Skip to content

Council backs Lax Kw’alaams Hereditary Chief’s letter to prime minister opposing LNG project

DePape and allies at the protest camp on Lax U'u'la on Nov. 7.

DePape and allies at the protest camp on Lax U’u’la on Nov. 7.

The Council of Canadians has signed on to an open letter written by Lax Kw’alaams Hereditary Chief Yahaan (Donnie Wesley) calling on Prime Minister Justin Trudeau and Environment Minister Catherine McKenna to reject the Pacific Northwest liquefied natural gas (LNG) terminal proposed for Lax U’u’la (Lelu Island) and Flora Bank, and to cancel ongoing test-drilling at the site. Council of Canadians organizer Brigette DePape also spent Saturday (Nov. 7) with Chief Yahaan and numerous allies at a protest camp on Lax U’u’la to demonstrate our solidarity with his nation.

Lax U’u’la is part of Chief Yahaan’s tribal territory of the Gitwilgyoots.

This morning, the Globe and Mail reports, “A new alliance formed by aboriginal leaders and environmental activists wants the newly elected Liberal government to block a liquefied natural gas project in northwestern British Columbia. Donnie Wesley, a Lax Kw’alaams tribal chief who started a protest camp in August on the site of the proposed LNG terminal, is urging Prime Minister Justin Trudeau and Environment Minister Catherine McKenna to take action to protect juvenile salmon habitat. Mr. Wesley has enlisted the backing of nearly 80 native groups, environmental organizations, unions and an array of other supporters.”

In the letter, Chief Yahaan states:

“Prime Minister Trudeau, you have an opportunity and a responsibility to address this issue and bring resolution to this escalating conflict. The Canadian Environmental Assessment Agency is the final major permit this project needs before it can proceed under Canadian and BC law. This approval is expected any day now from your government. You pledged to Canadians that you would revamp and strengthen the CEAA process, build a new relationship with First Nations, and protect BC marine resources via increasing the extent of both marine protected areas and funding for the Department of Fisheries and Oceans. During your campaign you stated that even though governments grant permits, only communities can grant permission. If you stand by these commitments, you will not allow the Pacific Northwest LNG project to be approved by CEAA, and you will direct the current geotechnical work on Flora Bank to cease.”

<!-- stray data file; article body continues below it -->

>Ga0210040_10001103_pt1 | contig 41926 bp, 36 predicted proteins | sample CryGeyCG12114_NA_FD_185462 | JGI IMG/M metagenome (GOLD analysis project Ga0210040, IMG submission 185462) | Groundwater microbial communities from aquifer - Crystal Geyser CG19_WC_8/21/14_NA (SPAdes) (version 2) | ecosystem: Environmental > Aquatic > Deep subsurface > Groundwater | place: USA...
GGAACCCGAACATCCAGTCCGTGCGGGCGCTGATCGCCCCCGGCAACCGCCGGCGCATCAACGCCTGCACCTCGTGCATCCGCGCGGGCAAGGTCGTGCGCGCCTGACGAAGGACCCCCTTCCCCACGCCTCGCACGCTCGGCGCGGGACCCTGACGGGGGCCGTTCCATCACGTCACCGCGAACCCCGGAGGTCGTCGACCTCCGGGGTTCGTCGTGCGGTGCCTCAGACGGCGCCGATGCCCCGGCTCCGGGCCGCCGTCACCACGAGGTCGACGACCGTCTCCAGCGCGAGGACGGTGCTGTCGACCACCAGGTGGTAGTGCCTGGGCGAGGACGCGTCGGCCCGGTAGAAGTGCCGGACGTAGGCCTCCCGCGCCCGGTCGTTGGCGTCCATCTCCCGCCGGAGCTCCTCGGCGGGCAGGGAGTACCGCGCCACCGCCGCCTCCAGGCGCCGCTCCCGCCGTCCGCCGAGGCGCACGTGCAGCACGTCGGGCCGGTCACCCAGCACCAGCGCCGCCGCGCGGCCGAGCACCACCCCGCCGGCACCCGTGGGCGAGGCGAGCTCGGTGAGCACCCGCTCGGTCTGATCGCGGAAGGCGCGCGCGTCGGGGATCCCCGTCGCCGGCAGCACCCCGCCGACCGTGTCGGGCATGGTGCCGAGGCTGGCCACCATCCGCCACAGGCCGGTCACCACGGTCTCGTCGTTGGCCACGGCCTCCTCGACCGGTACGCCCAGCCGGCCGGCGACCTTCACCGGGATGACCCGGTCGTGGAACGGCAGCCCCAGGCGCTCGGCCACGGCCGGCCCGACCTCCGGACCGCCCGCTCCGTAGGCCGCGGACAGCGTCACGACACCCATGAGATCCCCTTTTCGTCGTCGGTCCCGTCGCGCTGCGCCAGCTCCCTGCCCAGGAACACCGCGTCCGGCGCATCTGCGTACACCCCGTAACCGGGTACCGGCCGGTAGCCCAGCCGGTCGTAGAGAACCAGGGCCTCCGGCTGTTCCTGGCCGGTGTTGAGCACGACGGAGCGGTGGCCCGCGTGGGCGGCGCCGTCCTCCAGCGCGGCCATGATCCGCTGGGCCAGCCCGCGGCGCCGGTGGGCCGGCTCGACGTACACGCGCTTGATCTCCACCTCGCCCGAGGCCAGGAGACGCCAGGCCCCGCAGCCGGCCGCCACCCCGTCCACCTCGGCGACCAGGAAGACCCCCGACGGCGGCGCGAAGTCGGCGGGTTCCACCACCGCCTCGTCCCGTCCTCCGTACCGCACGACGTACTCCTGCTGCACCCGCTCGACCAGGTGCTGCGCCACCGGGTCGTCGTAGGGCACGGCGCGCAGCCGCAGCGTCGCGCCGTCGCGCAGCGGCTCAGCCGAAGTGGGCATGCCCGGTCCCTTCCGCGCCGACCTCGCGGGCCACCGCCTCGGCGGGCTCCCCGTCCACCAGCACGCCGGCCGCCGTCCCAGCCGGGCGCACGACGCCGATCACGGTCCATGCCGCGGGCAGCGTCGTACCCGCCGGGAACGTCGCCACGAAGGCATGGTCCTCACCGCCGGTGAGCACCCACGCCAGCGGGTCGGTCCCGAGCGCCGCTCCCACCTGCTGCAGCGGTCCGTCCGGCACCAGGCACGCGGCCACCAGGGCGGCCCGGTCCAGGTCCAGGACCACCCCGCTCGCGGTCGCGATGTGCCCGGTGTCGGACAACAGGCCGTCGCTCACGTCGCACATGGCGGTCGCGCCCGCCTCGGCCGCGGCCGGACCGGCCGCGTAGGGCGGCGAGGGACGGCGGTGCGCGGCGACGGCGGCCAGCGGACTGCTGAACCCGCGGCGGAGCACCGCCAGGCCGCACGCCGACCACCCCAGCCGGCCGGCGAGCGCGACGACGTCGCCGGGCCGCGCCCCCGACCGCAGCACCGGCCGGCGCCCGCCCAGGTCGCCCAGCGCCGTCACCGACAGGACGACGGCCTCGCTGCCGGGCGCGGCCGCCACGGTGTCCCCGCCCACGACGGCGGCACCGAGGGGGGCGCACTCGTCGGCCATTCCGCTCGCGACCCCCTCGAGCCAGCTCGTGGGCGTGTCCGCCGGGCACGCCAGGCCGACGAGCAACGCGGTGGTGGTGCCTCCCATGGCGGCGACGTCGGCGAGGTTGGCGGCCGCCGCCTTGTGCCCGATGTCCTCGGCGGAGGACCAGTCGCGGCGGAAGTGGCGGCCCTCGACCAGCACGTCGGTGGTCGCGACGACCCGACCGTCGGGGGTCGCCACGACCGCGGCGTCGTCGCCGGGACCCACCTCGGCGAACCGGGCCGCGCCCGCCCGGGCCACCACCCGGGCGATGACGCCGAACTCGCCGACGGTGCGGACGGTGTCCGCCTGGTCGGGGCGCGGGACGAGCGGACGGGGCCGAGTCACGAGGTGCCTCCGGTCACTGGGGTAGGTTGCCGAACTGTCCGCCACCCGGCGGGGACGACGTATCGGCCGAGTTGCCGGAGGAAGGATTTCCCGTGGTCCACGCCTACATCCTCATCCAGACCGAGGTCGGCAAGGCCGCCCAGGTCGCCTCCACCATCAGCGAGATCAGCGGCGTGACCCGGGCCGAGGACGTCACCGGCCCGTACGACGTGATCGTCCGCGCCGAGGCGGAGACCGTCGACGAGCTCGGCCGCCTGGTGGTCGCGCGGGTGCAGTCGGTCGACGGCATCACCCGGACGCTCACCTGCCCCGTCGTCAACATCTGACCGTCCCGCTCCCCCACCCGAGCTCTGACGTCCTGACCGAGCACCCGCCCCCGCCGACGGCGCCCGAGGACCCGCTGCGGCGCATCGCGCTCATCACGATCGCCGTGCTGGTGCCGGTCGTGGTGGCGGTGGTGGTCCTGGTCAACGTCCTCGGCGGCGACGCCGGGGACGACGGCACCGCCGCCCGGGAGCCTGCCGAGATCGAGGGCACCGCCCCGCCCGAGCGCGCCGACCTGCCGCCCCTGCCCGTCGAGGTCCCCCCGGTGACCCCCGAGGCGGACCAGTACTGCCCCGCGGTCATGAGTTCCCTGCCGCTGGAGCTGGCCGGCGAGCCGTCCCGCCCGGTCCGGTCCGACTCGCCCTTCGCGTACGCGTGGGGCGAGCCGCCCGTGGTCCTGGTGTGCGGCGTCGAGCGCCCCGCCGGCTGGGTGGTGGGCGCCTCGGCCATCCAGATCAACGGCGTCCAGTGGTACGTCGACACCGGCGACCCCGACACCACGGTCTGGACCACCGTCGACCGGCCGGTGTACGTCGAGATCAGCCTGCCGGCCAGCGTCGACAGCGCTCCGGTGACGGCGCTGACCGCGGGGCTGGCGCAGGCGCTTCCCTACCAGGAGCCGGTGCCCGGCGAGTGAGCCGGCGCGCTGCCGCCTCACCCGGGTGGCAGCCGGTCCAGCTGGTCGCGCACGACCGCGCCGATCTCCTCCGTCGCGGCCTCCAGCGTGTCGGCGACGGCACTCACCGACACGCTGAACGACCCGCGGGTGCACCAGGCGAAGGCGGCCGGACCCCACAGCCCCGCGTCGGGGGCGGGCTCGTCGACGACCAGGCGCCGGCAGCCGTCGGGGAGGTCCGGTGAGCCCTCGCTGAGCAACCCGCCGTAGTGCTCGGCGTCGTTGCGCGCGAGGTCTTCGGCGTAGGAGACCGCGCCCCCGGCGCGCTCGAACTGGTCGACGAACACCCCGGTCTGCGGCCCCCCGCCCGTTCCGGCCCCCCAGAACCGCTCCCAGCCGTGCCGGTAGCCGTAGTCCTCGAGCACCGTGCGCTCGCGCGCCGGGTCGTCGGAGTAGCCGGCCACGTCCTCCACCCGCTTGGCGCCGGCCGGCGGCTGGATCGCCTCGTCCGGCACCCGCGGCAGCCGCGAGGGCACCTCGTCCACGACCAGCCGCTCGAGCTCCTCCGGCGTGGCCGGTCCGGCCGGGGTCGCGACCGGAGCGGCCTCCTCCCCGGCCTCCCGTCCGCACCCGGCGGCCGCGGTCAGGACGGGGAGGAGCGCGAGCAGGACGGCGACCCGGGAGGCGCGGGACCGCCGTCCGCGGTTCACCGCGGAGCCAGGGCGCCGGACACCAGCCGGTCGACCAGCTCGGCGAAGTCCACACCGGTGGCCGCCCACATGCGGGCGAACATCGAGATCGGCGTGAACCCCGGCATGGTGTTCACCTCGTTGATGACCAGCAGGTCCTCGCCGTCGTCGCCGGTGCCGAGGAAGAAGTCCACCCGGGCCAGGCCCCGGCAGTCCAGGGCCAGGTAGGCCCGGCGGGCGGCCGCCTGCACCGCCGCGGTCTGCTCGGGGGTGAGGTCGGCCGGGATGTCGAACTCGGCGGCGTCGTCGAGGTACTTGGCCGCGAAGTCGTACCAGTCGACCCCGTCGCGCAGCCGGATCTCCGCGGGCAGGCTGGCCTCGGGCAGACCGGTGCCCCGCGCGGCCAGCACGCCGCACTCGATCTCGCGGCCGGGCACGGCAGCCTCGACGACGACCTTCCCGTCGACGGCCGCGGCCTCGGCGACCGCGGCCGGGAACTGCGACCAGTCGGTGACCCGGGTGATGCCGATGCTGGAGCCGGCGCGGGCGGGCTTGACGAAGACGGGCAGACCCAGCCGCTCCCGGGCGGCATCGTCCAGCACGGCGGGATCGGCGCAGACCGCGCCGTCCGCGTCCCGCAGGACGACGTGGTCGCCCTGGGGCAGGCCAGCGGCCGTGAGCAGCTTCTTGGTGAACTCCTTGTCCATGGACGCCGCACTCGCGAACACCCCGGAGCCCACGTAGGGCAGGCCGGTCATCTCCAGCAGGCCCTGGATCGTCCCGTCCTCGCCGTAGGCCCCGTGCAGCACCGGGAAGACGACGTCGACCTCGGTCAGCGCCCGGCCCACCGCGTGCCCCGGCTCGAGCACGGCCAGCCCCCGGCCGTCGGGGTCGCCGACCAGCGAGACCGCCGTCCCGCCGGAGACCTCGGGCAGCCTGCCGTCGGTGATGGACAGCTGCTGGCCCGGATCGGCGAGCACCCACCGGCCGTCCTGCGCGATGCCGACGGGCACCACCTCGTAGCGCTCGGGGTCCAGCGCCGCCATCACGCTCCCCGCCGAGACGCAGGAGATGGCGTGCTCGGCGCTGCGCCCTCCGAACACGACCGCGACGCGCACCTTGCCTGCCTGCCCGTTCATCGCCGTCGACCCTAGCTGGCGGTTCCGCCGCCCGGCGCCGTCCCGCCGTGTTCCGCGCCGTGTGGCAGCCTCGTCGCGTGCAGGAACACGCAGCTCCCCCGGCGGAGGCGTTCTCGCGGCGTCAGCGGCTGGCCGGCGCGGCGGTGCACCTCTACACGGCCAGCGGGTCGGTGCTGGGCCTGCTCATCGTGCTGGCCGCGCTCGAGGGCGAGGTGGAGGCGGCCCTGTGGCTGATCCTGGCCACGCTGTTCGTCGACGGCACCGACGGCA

“You have an incredible opportunity here to start your term in government by sending a clear message that you are serious about the promises you made on the campaign trail. We ask that you respect the decision of our nation to say no to this project. We ask that you work with First Nations to find projects that are truly responsible and sustainable, and that do not threaten the very resources and landscapes that define us all. We call on you to stand with us and the communities along the Skeena River to protect wild salmon for the sake of all future generations.”

The Council of Canadians has repeatedly expressed its solidarity with the Lax Kw’alaams Nation and other First Nations opposing the Pacific Northwest LNG project. On October 14, we co-organized a protest against the project outside the ‘International LNG in BC’ conference in Vancouver. On October 2, our Victoria chapter was at a demonstration outside the Union Club in Victoria during a government-industry LNG luncheon to support both Chief Yahaan and Richard Wright from Madii Lii who spoke at the protest. In June, when Petronas decided to proceed with the project, Council of Canadians chairperson Maude Barlow stated, “People from coast to coast don’t want gas, oil and bitumen crisscrossing our waterways, increasing tar sands production and fracking. This is not a done deal.” And on October 17, 2014, DePape spoke at a rally outside the Petronas office on West Hastings Street in Vancouver.

In May, the Lax Kw’alaams voted unanimously in three referendums to reject a $1 billion offer from the consortium behind the project, which is led by the Malaysian-based corporation Petronas.

The Globe and Mail notes, “The Canadian Environmental Assessment Agency (CEAA), which is reviewing plans by the consortium, is expected to issue its final ruling by late February.”

The LNG terminal is scheduled to be in-service by 2018.

For more on our campaign against LNG projects, please click here.

Photo: DePape and allies at the protest camp on Lax U’u’la on Nov. 7.